Every Friday, A.V. Club staffers kick off our weekly open thread for the discussion of gaming plans and recent gaming glories, but of course, the real action is down in the comments, where we invite you to answer our eternal question: What Are You Playing This Weekend?
Three and a half years ago—Christ, the time!—I wrote an installment of this column that posed a blunt question: Was I a jackass for dropping $300 on Sony’s semi-budget answer to the burgeoning virtual reality market, the PSVR? It was a standard version, really, of the early adopter’s lament: Spending too much on a system that promised too much and delivered… Well, okay, it delivered a few great things.

Among them was Polyarc’s Moss, an intensely charming fairy tale adventure released back in early 2018, in which you, as a giant looking down into a series of gorgeous pop-up-book-esque dioramas, helped an adorable mouse named Quill face off against clockwork crustaceans and an evil, uncle-kidnapping snake. It was, and still is, a beautiful, surprisingly moving experience, with the worst thing you could say about it being there just wasn’t enough of it. (A common problem with VR games, which have an annoying tendency to be full-price experiences at just slightly longer than demo length.)
Now, Moss: Book II has finally arrived, exclusively on PSVR—which is to say, on a system that is only barely keeping up with either modern consoles or present-day VR tech. (Technically, you can play Moss on a PS5 hooked up with a PSVR—if you have an adapter for the PlayStation Camera, and if you have a PlayStation 4 controller it can track.) Nevertheless, I was happy to hook up the various cords and charge the various controllers required to play it; such was the affection that my earlier adventure with Quill—one of the most charmingly animated heroes in all of gaming—had engendered in my heart.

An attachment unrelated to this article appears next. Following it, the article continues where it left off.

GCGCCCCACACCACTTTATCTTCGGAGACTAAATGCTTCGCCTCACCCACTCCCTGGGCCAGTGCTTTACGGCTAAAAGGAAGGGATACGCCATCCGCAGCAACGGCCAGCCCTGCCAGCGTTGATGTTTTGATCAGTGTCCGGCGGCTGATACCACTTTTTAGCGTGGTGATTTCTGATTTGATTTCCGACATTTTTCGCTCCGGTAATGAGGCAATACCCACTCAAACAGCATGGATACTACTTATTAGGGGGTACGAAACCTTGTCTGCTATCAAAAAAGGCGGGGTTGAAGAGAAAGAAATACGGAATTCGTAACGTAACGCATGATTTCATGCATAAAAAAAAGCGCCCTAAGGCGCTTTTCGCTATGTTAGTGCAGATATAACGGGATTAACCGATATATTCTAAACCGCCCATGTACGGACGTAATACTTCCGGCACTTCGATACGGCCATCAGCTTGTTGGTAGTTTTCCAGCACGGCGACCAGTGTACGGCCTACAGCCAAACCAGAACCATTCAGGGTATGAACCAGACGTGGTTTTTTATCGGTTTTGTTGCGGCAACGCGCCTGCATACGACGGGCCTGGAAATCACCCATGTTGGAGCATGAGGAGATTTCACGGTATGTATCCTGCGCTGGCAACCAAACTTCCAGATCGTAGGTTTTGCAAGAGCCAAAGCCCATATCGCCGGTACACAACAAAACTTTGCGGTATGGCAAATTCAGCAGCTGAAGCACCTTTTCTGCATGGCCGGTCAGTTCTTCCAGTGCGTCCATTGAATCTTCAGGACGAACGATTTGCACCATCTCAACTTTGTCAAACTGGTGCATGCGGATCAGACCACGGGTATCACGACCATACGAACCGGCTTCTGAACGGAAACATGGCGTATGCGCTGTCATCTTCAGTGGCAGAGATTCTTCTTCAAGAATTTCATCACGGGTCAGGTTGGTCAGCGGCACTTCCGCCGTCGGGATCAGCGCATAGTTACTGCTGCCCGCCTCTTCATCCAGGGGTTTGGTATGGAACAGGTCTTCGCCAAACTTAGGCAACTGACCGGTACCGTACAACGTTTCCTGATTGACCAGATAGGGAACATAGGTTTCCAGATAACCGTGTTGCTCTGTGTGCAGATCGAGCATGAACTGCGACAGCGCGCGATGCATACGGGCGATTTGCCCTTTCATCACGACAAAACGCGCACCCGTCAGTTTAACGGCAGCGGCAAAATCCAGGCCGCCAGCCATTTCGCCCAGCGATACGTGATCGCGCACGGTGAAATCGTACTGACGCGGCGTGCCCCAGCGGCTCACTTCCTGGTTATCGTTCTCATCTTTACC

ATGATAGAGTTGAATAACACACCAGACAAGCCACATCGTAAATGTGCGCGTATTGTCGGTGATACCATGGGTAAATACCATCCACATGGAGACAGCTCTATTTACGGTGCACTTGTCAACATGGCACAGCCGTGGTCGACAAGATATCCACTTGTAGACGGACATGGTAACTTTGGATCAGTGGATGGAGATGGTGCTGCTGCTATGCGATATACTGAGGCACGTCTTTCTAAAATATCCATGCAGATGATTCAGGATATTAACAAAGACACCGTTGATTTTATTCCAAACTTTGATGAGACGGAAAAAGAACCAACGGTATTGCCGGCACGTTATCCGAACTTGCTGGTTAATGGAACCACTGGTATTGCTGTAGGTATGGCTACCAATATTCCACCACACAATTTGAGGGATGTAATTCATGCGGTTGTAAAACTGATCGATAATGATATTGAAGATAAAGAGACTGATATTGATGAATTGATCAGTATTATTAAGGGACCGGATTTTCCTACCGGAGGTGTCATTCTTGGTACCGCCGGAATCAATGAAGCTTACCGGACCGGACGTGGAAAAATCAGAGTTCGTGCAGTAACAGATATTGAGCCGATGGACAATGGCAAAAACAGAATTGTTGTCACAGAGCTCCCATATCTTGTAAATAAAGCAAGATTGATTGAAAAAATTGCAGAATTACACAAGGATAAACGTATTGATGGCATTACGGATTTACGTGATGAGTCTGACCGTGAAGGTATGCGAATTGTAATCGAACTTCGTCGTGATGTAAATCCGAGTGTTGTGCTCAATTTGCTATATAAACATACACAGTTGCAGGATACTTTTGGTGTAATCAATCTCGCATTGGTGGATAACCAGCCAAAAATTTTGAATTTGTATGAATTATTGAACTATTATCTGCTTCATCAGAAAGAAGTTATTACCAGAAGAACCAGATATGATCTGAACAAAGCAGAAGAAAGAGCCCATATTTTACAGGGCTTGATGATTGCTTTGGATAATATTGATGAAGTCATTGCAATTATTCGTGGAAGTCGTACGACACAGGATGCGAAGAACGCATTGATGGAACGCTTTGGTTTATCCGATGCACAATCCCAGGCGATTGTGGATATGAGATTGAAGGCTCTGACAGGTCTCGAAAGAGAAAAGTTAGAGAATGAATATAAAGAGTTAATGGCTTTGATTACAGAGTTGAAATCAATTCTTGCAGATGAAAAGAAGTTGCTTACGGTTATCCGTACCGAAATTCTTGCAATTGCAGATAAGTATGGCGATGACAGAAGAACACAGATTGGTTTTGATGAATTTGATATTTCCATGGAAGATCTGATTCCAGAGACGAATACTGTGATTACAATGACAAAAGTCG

She’s six inches tall and comes with three face plates.
The stand is included so you can make all kinds of poses.
Revisiting the vibrant animal world of Moss, I was struck once again by a strange facet of these games: They didn’t need to be in virtual reality, at all. And yet, they’re both incredible selling points for the tech. The actual play of Moss: Book II is, after all, fairly simple: Like the first game, you simultaneously maneuver your murine hero with the usual buttons and sticks on the controller, while also using a ball of light (engaged with via the VR controls) to manipulate the environment to help them progress. There’s nothing you do with that latter set of abilities that couldn’t be easily replicated on the controller’s right stick. Meanwhile, the motion tracking is neat but purely optional, and Moss never uses the PSVR’s head-tracking for more than a few small shifts in perspective.
And yet, there’s nothing quite like the sense of looking down into these beautifully realized worlds, all distractions blocked out and magic all around. Or of watching Quill scamper over an obstacle or duel an enemy—only to offer a triumphant high-five to you, her Reader, for your assistance. Lots of VR experiences try to trick the brain into immersing itself in approximations of reality. But Moss beats most of them by presenting a slightly artificial world, and then making it as lush and beautiful as though you were really turning the pages of an enchanted book.
I haven’t finished Book II yet, although I remain fascinated, both by its visuals, and by its attempt to tell a slightly darker and more nuanced fairy tale than what the first game offered. The new powers and enemies are all just as charming and fun to play with as the first set—especially these little dudes that you can send bouncing around the environments like pinballs—and the play continues to be engaging without being too frustrating. (A bit too much back-tracking if you’re hunting down secrets, but nobody’s, etc.) It’s a mild shame that the game is currently exclusive to hardware rapidly fading into the distant past, but hey: At least I feel a little less like a jackass for having a headset sitting around to experience it.

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Published On: April 8, 2022 / Categories: Uncategorized /

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